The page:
Ko created the world and divided it into the land of people and the land of the Kikiri, the spirit folk. Ko told the people that they must not enter the land of the Kikiri. Now, Panua the Gull was a troublemaker, and out of mischief he told the people that the Kikiri lands were far more fruitful than their own, that no-one had to work, that no-one was ill and no-one died. He told the people that this was because of the Tingara plant that the Kikiri ate.
The people were scared, because of Ko's warning not to enter the land of the Kikiri, but one man, Ruaki, was not afraid. He was a lowly fisherman, and Panua told him secret magic to protect him. So, armed with the secret magic, Ruaki crept into the Kikiri lands and stole some Tingara plant. He brought it back to his people, and they grew it and ate it and found that they did not become sick or die. When Ko saw that the people were not growing sick or dying, he guessed what had happened and became very angry. He withdrew the waters from the world.
Without water, the Tingara plants died. People began to get sick and die again.
"This is your fault!" they said to Ruaki. "You must go to Ko and tell him you are sorry."
First Ruaki went to Panua, and asked him if he had anything to help him. Panua gave him secret magic that would allow him to fly up to the sky where Ko lives. So, armed with the secret magic, Ruaki flew up to Ko's great hut in the sky. There he met a beautiful maiden, crying beside a stream. She was Lia-Ko-Lia, Daughter of Ko, and she had been promised as a wife to a terrible turtle spirit named Koa-Ri. Ruaki told her that he would help, and lay in wait for Koa-Ri. When the turtle spirit came, Ruaki wrestled him to the ground, and turned him onto his back. Ruaki would not help Koa-Ri get up until he promised to let Lia-Ko-Lia marry whom she pleased. She fell in love with Ruaki, and told him that her father kept all the waters of the world in a great jar in his hut. Ruaki crept into the hut and stole the jar. He opened it and poured all the waters of the world out. Then he went back down.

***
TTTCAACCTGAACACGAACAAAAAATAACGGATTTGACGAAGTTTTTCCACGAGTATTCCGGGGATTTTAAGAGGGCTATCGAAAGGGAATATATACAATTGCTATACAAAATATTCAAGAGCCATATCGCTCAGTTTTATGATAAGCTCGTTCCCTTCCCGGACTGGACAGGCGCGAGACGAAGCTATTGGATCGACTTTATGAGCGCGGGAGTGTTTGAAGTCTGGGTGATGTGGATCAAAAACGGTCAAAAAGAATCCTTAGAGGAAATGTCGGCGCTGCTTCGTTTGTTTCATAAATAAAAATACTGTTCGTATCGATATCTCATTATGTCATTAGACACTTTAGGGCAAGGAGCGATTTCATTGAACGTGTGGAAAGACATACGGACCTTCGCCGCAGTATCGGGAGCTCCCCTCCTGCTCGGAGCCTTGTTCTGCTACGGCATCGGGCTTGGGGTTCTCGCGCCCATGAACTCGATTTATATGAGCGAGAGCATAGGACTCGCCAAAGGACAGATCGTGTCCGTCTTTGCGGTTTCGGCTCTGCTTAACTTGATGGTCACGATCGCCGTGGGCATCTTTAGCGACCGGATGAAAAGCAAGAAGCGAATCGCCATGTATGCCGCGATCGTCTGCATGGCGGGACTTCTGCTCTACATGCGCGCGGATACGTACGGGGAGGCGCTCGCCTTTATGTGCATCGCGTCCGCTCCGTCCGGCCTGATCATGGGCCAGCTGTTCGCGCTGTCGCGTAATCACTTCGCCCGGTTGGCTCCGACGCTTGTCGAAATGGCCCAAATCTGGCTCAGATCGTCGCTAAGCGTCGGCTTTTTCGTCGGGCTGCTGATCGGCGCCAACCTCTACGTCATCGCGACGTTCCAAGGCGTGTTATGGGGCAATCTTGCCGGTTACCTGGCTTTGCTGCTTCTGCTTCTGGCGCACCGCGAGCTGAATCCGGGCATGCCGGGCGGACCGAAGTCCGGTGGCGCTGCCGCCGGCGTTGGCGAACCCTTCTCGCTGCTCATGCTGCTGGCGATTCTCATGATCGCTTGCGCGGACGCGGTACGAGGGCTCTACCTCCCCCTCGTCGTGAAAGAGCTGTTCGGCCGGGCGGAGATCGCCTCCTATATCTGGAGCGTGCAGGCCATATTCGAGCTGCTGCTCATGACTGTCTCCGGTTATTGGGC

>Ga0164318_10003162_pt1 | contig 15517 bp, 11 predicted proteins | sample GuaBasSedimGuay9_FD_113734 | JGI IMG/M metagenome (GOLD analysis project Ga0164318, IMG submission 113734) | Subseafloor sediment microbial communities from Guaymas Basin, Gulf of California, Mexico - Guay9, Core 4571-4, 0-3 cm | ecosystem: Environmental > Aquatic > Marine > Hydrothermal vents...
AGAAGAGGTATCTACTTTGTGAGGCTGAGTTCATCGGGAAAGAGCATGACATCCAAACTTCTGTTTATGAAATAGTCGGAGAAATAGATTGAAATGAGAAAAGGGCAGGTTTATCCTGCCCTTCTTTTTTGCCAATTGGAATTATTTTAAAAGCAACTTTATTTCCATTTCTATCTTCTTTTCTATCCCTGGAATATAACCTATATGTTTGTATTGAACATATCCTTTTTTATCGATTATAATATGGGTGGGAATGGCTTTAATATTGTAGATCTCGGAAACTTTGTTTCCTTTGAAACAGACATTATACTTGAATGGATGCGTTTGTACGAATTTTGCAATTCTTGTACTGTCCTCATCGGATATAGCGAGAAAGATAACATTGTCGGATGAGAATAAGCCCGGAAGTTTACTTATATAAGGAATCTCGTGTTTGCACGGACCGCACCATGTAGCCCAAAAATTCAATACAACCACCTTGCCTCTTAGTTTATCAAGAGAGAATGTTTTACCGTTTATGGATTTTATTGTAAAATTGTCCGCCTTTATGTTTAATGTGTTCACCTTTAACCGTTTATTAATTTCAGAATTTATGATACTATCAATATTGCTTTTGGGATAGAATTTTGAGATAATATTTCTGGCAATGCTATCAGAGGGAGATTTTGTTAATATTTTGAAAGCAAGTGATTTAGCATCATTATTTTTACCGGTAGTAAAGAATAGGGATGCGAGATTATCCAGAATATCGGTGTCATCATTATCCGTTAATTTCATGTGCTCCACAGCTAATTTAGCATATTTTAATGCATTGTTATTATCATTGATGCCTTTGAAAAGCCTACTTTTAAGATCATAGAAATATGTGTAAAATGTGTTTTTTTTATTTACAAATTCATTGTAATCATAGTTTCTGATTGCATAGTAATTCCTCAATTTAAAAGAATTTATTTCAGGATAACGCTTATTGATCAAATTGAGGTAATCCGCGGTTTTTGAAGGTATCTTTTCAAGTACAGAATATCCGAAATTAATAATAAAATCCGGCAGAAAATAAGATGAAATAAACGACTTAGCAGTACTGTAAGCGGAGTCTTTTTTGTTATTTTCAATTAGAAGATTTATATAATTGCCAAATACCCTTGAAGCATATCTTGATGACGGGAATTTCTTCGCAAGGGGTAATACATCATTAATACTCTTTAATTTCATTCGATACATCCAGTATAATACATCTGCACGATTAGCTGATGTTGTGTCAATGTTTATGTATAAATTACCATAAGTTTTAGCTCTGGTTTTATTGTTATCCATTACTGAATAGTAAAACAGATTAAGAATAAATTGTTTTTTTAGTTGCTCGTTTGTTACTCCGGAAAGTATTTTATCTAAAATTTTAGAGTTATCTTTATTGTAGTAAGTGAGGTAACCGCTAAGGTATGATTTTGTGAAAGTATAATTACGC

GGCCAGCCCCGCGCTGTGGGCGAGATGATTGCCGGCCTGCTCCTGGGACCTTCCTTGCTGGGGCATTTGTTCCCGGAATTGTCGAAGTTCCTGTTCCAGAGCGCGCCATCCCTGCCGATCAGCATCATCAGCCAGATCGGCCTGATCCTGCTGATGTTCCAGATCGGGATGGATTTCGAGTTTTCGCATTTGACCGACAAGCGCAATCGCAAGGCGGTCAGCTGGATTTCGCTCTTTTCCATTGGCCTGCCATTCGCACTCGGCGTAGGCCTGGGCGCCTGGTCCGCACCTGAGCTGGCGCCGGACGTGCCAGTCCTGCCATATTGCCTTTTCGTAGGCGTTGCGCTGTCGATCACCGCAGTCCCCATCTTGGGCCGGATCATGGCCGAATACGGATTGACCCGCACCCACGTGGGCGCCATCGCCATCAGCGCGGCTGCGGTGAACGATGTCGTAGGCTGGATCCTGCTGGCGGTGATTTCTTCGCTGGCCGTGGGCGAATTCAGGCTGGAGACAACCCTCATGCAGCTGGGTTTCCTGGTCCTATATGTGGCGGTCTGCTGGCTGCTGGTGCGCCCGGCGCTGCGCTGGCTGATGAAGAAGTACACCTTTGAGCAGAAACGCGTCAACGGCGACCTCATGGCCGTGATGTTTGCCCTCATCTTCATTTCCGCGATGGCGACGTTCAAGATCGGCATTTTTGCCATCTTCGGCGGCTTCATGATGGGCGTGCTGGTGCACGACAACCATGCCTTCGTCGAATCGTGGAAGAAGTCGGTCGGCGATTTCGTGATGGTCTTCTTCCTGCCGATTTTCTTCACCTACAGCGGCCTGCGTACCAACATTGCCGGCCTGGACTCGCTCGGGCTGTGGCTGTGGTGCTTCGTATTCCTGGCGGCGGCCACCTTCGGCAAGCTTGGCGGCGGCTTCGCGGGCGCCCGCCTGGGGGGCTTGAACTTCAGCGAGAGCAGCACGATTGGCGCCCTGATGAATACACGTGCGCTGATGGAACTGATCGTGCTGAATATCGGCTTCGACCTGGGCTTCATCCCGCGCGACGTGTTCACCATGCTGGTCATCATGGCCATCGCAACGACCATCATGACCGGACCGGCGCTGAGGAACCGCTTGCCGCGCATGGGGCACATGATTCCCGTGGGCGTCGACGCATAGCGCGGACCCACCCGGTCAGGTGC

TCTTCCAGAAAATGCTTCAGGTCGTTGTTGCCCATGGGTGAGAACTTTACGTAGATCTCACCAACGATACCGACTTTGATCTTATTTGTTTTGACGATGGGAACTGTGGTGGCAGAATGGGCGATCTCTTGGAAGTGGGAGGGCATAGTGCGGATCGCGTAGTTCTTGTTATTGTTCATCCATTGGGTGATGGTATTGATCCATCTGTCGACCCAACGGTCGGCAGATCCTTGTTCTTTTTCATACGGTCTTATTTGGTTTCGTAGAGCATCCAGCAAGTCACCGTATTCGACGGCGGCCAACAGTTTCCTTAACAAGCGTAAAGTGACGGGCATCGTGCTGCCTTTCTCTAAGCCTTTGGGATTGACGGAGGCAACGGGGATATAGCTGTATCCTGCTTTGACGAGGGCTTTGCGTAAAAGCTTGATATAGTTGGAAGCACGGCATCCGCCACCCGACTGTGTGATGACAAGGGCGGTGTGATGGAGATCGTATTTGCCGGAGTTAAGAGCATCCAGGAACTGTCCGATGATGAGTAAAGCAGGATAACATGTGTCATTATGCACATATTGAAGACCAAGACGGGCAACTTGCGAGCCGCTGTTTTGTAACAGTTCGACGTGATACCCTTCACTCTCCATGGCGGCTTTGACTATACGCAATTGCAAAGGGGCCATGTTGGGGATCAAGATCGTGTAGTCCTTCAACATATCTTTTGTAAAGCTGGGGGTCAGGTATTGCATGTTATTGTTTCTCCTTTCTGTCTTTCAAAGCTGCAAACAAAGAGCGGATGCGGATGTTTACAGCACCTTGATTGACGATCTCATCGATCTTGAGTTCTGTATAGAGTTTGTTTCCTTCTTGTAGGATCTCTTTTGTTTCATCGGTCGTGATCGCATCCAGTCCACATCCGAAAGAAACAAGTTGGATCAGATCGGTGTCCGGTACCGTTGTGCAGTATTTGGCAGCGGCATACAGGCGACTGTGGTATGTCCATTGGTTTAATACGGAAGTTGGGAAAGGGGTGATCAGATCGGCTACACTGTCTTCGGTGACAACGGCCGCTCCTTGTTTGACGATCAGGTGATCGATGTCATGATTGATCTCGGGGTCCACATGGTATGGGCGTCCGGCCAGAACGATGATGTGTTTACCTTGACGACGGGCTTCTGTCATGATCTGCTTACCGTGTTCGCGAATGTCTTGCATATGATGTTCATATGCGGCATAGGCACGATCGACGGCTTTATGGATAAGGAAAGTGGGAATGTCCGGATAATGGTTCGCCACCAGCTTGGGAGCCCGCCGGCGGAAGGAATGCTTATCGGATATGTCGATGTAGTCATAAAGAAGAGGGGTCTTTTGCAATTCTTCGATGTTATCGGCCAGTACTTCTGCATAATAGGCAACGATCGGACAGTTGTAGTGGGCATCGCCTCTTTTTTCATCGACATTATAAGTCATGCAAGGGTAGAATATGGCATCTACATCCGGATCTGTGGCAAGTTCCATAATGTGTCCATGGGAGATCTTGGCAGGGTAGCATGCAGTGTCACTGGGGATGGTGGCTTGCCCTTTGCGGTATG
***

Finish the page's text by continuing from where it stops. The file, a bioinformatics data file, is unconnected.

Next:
But Ruaki found that the world was flooded. Water covered the entire world except for the top one mountain, and all the people had crowded together so as not to drown. The jar did not just contain all the oceans, but all the rain that was yet to come too, and Ruaki had let it all out in one go.
"This is your fault!" said the people to Ruaki. "Do something about it!"
Ruaki went back to find Lia-Ko-Lia, in order to ask her help in getting her father to make the waters go down. But she had been carried off by Koa-Ri. Ruaki found Panua and sought his help in rescuing Lia-Ko-Lia. The two found Koa-Ri and fought him. Panua was swallowed whole by the turtle, and Ruaki ran away. He hid amongst some sharp reeds, and there he had an idea. He wrapped the reeds around himself and went back to Koa-Ri. Koa-Ri swallowed Ruaki whole, but he choked on the spiky reeds. Ruaki climbed out of Koa-Ri's throat, and pulled the turtle's shell off. From this he made the first boat.
In gratitude for rescuing his daughter from Koa-Ri, Ko granted Ruaki's wish of restoring the waters of the world, but because Ruaki had disobeyed him in the first place he ruled that Ruaki's people should forever wander the seas. Ruaki showed his people how to make boats, and they made him their chief.
Note: "Koa-Ri" is the Moa-Ruaki word for turtle, and means, literally, "Boat-Back".
Moa-Ruaki magic tends to be shamanic in form, performed by kahunas. Common to Moa-Ruaki magic is the idea of a deal of some sort with the spirit world. For every magical ability possessed by the kahuna (or that s/he awards to a member of the tribe-fleet), there is a corresponding tapu that must be maintained else the magic fails. One such example is mentioned in the sidebar.
The Moa-Ruaki first mate of the Shadow Lark, Tara-Ki, carries two enchantments. His facial tattoo gives him increased strength, provided that he never cuts his hair. A bone piercing his septum protects him from spirits, provided that he never touches a (human) corpse.
Many islands are known to the Moa-Ruaki that are inhabited by a singular spirit creature. Some are typical Outer Sea locations, others can only be reached by one on a "spirit quest" and thus are likely to exist in the spirit world and not reality.
One such example is the Island of the Drummer (see sidebar)